In theory, that knight will likely one day reward his squire with a knighthood by his own hand in return for his years of loyal service and learning his task well. Occasionally, a squire who performs so well, or manages an outstanding feat of noteworthy valor, or who simply has a powerful patron, will be knighted by someone else (this is basically what the Anointed Benefit is, for the record).

This entire system is designed to get a young noble boy out into the world, to meet his family's allies and to form alliances himself. But it is also intended to "make a man" of the boy. The family that has the fostering of a boy is seen, on some level, as responsible for who the boy eventually becomes - if he is craven, treacherous, weak or otherwise contemptible, his blood family and his fostering family alike are shamed. That's why Sam Tarly had such a devil of a time in his own fostering, and why his fostering family sent him home in shame - because they knew they'd never be able to make a "proper man" out of him, and would rather shame House Tarly rather than risk their own honor for failing to "fix" him. Likewise, the knight who takes on a squire is directly responsible for the kind of man he becomes, in society's eyes.

So, the reason most houses try to find allies to foster and squire their boys is simple: the assumption in society is that if you didn't do so, your son has some flaw that you didn't want your allies to see. Your family bears the whole responsibility for his limitations, and if you didn't send him to your allies, you were either coddling him or he's so flawed that you were too shamed to do so.

Thus, it is possible for a squire to serve a knight of his own family, there is often a slight social stigma attached to it. Everyone will always wonder why you weren't sent to someone else. Is he simple? Unmanly? etc.

Make sense?
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Re: A Squire From a Knight's Own House?

Postby Kajani » Sat Sep 15, 2012 11:36 am

I wonder how that works in the North were no real knighthood exist. Ned Stark and his brother Brandon were both send to other houses in young years (but Robb Stark was not, by the way, although he was old enough I think), and I do not know how that looks for the generations of Starks before...
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Re: A Squire From a Knight's Own House?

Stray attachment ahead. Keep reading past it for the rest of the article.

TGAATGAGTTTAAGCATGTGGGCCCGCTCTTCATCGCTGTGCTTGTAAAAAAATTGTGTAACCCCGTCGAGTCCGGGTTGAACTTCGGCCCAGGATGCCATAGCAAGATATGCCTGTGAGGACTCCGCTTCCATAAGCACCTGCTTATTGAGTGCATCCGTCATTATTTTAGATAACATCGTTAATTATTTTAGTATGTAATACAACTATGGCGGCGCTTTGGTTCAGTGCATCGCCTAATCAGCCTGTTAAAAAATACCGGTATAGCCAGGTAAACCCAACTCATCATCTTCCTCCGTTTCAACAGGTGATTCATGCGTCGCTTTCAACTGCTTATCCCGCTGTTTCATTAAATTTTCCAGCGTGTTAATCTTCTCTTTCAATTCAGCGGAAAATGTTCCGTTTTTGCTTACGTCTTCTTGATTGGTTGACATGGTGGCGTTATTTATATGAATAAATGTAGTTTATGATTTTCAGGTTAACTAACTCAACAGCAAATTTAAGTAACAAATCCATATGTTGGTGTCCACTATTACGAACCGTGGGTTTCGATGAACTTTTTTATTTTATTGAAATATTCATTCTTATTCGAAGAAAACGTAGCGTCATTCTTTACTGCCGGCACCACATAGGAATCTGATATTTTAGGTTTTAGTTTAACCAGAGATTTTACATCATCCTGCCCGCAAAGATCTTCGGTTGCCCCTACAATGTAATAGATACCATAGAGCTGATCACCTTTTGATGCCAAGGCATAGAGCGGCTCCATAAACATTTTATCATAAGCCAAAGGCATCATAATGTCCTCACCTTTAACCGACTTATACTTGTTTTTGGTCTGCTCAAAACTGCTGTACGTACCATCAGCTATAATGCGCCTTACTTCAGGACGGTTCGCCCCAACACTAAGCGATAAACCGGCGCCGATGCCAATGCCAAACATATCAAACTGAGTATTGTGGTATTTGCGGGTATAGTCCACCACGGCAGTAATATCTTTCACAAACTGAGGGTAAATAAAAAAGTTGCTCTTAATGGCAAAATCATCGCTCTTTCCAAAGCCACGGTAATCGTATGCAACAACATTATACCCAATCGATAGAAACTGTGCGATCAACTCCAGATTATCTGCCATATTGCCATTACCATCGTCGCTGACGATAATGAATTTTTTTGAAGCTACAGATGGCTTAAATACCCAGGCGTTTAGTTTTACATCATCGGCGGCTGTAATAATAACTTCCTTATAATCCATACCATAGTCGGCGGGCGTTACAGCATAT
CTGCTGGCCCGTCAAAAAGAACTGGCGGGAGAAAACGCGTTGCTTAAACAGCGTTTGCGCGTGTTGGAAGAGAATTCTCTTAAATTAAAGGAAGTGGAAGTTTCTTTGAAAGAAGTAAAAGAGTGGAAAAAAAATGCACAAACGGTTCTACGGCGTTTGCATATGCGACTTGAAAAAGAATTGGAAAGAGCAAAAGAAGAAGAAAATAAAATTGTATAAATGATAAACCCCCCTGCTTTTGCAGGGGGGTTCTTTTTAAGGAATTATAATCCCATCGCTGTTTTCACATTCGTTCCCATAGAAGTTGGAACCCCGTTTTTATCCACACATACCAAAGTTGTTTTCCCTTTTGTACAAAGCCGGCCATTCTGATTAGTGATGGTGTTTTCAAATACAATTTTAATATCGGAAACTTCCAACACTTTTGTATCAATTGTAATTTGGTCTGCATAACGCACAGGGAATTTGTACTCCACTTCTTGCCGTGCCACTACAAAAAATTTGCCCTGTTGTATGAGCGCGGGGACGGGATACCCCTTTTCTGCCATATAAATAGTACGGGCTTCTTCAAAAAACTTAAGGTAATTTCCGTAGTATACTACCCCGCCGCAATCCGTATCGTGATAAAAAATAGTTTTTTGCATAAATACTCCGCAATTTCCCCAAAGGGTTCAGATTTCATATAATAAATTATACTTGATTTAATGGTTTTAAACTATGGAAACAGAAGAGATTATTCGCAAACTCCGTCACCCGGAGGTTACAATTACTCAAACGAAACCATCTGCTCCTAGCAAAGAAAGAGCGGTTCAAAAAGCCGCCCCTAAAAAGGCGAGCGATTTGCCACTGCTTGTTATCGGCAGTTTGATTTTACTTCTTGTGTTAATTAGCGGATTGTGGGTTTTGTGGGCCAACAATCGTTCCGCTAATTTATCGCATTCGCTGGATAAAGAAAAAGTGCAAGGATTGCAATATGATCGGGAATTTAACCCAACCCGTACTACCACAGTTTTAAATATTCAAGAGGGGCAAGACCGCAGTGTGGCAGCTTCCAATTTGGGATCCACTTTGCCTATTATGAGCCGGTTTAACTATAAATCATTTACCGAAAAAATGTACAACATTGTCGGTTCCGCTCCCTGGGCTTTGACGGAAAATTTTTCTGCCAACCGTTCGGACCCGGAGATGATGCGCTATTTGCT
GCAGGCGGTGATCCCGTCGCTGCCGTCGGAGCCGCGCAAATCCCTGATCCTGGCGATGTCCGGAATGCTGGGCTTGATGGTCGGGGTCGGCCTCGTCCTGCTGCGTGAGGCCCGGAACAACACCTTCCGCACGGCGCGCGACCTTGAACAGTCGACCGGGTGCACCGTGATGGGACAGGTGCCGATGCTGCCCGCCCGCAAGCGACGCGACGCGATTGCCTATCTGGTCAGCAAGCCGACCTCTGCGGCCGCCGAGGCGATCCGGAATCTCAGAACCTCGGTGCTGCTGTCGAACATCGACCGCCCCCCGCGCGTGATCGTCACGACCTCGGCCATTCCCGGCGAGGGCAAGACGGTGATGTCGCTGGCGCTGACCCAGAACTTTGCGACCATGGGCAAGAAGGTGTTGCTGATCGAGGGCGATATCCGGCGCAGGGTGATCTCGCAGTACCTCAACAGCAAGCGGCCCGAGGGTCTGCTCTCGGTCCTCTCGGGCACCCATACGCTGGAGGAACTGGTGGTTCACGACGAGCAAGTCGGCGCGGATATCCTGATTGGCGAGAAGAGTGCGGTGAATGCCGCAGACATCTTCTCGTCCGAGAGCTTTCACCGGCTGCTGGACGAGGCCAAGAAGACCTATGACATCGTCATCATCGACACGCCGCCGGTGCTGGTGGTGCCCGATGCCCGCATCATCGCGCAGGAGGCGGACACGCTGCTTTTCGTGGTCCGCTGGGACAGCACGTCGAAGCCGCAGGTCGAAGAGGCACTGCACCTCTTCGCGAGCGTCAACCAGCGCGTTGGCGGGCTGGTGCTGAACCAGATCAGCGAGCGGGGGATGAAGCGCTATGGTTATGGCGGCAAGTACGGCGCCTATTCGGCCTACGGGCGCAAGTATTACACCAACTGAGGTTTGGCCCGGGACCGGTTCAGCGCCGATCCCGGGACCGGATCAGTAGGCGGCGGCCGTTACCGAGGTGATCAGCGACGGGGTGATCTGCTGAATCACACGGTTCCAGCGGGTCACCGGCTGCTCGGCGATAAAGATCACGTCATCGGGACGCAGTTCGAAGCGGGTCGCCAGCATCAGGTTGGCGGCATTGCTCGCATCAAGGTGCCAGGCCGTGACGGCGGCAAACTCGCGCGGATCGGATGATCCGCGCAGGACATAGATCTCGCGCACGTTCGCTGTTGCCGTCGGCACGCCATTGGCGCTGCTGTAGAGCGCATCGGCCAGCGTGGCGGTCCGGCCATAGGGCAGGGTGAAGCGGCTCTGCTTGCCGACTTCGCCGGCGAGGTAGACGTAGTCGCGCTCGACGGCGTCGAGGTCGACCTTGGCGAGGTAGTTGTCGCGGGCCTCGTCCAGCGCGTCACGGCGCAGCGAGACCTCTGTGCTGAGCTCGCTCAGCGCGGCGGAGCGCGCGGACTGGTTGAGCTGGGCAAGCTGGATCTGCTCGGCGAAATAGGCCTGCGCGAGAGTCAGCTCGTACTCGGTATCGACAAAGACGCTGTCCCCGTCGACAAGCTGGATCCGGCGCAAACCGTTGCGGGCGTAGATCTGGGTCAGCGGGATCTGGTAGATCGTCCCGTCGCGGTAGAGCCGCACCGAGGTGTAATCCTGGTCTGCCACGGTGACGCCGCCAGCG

Postby DaimosofRedstone » Sat Sep 15, 2012 12:34 pm

Squiring is older than Knighthood. And the roots from which it springs, namely the feudal system, is alive and vibrant in the North.

Edit:
To be precise squiring started as an apprenticeship of a boy to a warrior. The boy tends to the warriors weapons, watches his back in combat and carries his gear and tries to get the warrior of the field when he has been hacked bloody.
With warriors evolving into warlords and warlords evolving into a noble class this custom changed to squiring.
In the North the Feudal obligation of a Lord to defend his subjects sword in hand is very much intact.
And that what makes a knight and also the warrior class structures that include squiring.
In every sense the lords of the North are Knights as you would understand them, expect for that little bit of being consecrated to the Seven.
Last edited by DaimosofRedstone on Sat Sep 15, 2012 12:41 pm, edited 1 time in total.
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Re: A Squire From a Knight's Own House?

Postby Carriker » Sat Sep 15, 2012 12:40 pm

Kajani wrote:I wonder how that works in the North were no real knighthood exist. Ned Stark and his brother Brandon were both send to other houses in young years (but Robb Stark was not, by the way, although he was old enough I think), and I do not know how that looks for the generations of Starks before...


Well, they were fostered in other Houses, not squired to individuals.
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Re: A Squire From a Knight's Own House?

Postby Paedrig » Sun Sep 16, 2012 6:23 am

But i think in reality the difference between "been squire at a castle" or "beeing fostered by the house which rules the castle" might not be very big.
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Re: A Squire From a Knight's Own House?

Postby Zorbeltuss » Sun Sep 16, 2012 7:05 am

If you're of high birth, probably not. Where Andal traditions are followed, it's likely the same thing.